Walcott critical of Dominican writers
Walcott critical of Dominican writers
Many of us, Dominican writers, waited with bated anticipation to listen to Derek Walcott, someone we studied, loved and revered as a great Caribbean son. It was just two weekends ago the St. Lucian-born formed part of the distinguished trio for the Book Fair and Literary Festival spearheaded by former UNESCO Cultural Adviser, Dominican, Alwin Bully.
Though the esteemed Jamaican poet, professor Mervin Morris and Trinidadian story teller Paul Keens Douglas were present to perform their works, no one carried the same accolades as Nobel Prize laureate Derek Walcott of world fame.
What we anticipated was an inspiring talk with the master but that turned out to be cynical indeed. First, there was the criticism of high-rise hotels in St. Lucia and in the region which he described as edifices which created a disparity between the people and the fact that some of these investments should be directed at creating structures for the performing arts. Many applauded these sentiments and the fact that we should have a greater stake in our region which is being bought over by foreigners.
But even while this article is being read, Mr. Walcott is in a fine hotel facility in Guyana. The esteemed gentleman is totally against wasting funds on sending people to CARIFESTA, yet he has attended many and is due to hold a workshop there as you read. For many of us who received no money for preserving our arts for many decades, a visit to CARIFESTA to represent our country means so much, to interface and share with our regional counterparts. New Dimension members only know this too well as they feel so elated even if they return as poor as they left, according to Mr. Walcott.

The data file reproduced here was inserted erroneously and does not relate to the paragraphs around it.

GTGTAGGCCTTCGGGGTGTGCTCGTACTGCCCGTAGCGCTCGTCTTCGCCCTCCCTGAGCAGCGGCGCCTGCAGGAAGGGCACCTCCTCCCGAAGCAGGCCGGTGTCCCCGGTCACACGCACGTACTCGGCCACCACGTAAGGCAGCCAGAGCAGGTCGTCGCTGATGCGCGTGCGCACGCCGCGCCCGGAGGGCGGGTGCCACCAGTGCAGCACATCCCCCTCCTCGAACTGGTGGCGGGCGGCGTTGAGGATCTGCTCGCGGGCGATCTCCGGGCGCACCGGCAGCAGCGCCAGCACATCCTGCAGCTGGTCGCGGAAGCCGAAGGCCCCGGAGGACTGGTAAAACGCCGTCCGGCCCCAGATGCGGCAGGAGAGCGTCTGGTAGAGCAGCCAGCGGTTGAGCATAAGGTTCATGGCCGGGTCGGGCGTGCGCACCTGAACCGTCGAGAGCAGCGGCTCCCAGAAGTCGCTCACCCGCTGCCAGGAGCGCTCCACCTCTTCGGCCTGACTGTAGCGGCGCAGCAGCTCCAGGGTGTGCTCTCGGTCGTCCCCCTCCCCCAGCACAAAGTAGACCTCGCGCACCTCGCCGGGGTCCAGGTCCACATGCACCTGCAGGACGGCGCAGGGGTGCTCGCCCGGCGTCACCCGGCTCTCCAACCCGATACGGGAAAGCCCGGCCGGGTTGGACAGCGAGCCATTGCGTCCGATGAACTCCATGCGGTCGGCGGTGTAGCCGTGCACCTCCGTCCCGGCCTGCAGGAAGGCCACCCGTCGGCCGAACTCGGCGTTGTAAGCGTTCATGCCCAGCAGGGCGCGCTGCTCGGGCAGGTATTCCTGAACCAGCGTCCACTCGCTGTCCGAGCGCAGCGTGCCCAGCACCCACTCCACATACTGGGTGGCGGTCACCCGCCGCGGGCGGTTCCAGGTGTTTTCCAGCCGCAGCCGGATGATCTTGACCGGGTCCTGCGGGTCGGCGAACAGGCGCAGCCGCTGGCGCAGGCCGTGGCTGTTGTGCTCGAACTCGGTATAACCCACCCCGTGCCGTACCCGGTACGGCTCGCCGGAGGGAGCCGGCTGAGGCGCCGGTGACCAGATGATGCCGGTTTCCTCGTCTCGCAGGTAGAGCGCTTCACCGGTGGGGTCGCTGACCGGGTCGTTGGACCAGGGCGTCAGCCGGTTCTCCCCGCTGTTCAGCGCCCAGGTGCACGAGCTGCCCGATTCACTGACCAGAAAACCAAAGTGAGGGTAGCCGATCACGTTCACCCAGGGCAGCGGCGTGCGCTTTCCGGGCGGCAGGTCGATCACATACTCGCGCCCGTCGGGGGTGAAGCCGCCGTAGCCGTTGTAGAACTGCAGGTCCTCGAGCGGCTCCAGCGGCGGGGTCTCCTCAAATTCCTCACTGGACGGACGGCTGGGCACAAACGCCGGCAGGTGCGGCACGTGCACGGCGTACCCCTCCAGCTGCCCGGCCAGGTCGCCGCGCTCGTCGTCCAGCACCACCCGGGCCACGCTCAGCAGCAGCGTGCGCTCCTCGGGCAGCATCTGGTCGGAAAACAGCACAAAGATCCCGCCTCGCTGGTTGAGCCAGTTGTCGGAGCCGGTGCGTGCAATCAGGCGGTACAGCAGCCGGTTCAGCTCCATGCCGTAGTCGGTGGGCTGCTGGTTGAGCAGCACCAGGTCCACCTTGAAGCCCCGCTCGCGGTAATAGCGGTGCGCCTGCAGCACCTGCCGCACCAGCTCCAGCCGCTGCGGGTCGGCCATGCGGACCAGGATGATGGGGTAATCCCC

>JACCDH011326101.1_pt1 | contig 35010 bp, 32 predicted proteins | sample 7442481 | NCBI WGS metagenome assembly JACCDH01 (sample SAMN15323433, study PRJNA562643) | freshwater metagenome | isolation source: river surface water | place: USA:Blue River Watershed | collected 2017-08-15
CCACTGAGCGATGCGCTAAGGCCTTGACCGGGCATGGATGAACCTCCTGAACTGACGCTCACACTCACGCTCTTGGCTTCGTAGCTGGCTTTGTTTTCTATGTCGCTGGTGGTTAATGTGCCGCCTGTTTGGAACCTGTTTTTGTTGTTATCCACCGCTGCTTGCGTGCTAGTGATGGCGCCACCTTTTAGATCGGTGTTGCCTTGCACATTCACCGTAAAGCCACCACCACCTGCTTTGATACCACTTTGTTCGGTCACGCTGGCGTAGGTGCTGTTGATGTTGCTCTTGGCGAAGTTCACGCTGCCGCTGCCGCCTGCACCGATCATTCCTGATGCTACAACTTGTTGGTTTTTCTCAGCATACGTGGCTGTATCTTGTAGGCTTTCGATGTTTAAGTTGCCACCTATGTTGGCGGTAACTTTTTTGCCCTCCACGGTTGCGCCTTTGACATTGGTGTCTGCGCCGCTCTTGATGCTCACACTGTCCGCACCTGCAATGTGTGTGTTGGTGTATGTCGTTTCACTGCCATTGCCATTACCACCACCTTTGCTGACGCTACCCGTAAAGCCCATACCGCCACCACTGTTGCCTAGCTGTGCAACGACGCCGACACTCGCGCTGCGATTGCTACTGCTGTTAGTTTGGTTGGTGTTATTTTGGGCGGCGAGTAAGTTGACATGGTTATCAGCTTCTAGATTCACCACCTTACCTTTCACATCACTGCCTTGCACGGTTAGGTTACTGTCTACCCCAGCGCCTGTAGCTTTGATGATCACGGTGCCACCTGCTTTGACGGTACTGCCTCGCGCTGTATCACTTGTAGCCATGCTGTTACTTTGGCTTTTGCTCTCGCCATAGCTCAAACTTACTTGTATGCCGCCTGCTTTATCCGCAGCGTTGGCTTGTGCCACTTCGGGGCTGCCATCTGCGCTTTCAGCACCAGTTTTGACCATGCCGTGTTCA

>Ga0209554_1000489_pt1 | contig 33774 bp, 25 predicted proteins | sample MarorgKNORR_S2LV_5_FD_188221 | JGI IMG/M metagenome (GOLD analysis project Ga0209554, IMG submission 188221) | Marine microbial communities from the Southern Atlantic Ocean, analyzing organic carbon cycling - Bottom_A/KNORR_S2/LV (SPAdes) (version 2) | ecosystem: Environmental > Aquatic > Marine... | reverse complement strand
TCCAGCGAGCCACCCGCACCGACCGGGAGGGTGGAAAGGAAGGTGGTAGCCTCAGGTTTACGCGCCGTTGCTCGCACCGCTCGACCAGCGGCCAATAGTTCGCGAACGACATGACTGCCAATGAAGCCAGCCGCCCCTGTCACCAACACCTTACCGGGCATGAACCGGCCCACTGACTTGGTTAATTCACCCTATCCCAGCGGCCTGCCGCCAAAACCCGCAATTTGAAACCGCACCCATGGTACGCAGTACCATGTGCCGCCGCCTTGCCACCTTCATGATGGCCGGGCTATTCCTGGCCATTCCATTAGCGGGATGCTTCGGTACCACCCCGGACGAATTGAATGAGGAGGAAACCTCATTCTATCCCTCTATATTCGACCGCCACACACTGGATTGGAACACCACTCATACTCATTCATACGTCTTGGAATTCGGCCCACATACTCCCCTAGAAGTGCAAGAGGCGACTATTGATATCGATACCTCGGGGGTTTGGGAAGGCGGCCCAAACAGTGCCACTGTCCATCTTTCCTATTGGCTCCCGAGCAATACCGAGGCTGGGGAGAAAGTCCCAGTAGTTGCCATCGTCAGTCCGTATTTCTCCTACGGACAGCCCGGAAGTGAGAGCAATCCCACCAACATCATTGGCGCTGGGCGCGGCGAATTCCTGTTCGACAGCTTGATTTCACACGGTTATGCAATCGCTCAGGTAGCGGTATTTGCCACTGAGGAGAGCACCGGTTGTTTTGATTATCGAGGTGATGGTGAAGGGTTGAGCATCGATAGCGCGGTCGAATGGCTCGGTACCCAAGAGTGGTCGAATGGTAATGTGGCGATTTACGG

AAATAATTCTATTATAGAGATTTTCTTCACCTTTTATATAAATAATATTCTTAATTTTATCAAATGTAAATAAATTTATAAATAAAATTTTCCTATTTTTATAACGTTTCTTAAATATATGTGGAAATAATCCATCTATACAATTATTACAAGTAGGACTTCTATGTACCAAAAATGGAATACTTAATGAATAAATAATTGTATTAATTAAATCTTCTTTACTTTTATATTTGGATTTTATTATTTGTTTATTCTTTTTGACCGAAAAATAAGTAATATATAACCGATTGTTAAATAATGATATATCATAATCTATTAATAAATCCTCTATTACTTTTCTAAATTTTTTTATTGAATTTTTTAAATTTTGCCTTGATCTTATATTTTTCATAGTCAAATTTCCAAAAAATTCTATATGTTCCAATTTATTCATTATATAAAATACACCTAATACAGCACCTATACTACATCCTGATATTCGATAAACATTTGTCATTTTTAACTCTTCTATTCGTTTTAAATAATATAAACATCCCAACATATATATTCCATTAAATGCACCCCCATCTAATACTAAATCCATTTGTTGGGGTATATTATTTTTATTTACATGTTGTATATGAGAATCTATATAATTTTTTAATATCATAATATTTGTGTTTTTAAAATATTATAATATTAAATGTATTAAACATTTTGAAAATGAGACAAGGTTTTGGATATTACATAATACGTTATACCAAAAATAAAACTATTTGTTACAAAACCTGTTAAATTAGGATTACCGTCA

Mr. Walcott was particularly severe on performance poetry pointedly on Ras Mo's who preceded him on night two. In fact, in his usual cynical style, he said he was going to do a one line piece, repeat it all the time, over and over to drums but obviously changed his mind. Performance poetry has call and response as well as repetition as an integral part of its presentation. Ras Mo was just given a special recognition award for his work in that field not only in Dominica but in Connecticut, appreciated by people of a clearer complexion then the great Mr. Walcott.
Mr. Anthony Toulon was brave enough to present the Nobel laureate with a gift of one his publications. Surely, this may never be glanced at as this great son of the Caribbean repeated more than once that the work presented by the Dominican writers were not only poor – but "very, very poor" – the whole world listened to this scathing comment.
According to the gentleman, only Alwin Bully of Dominica represented anything substantial and of course, one may add Professor Mervin Morris and his two St. Lucian counterparts. Amongst the list of the very poor were former CHS principal and English teacher of decades Dorothy Leevy, Mr. Alick Lazare, the author of the wonderful novel, Parcell, the youthful talent of Monelle Alexis, Gloria Augustus – winner of short story competitions on a number of occasions, Lennox Honychurch, my teacher of the Seventies and deputy Chief Education Officer, Arundel Thomas and even Gabriel Christian and Ivenia Benjamin's work was overlooked as budding publishers.
I certainly agree that Mr. Walcott is right when he says that Dominican writers need to read more and improve their craft, starting with your humble servant. But the truth is, there will be very few Walcott's in this world with such exceptional talent. However, these are various genres of poetry, just as music, that we may not really like, but at least some encouraging words should come from such a renowned Caribbean and world personality – at least to encourage the young in particular, such as Alpha Darius, Shenell Jolly, Monelle Alexis instead of bluntly labeling them as "very, very poor". A little word or advice to the poets like me would go a long way since we are all willing to learn from the master. It was not right and very few will say it because, for many, Walcott can do no wrong when it comes to literature. Because I am silly, I beg to differ; as I am sure what I have written is also "very, very poor".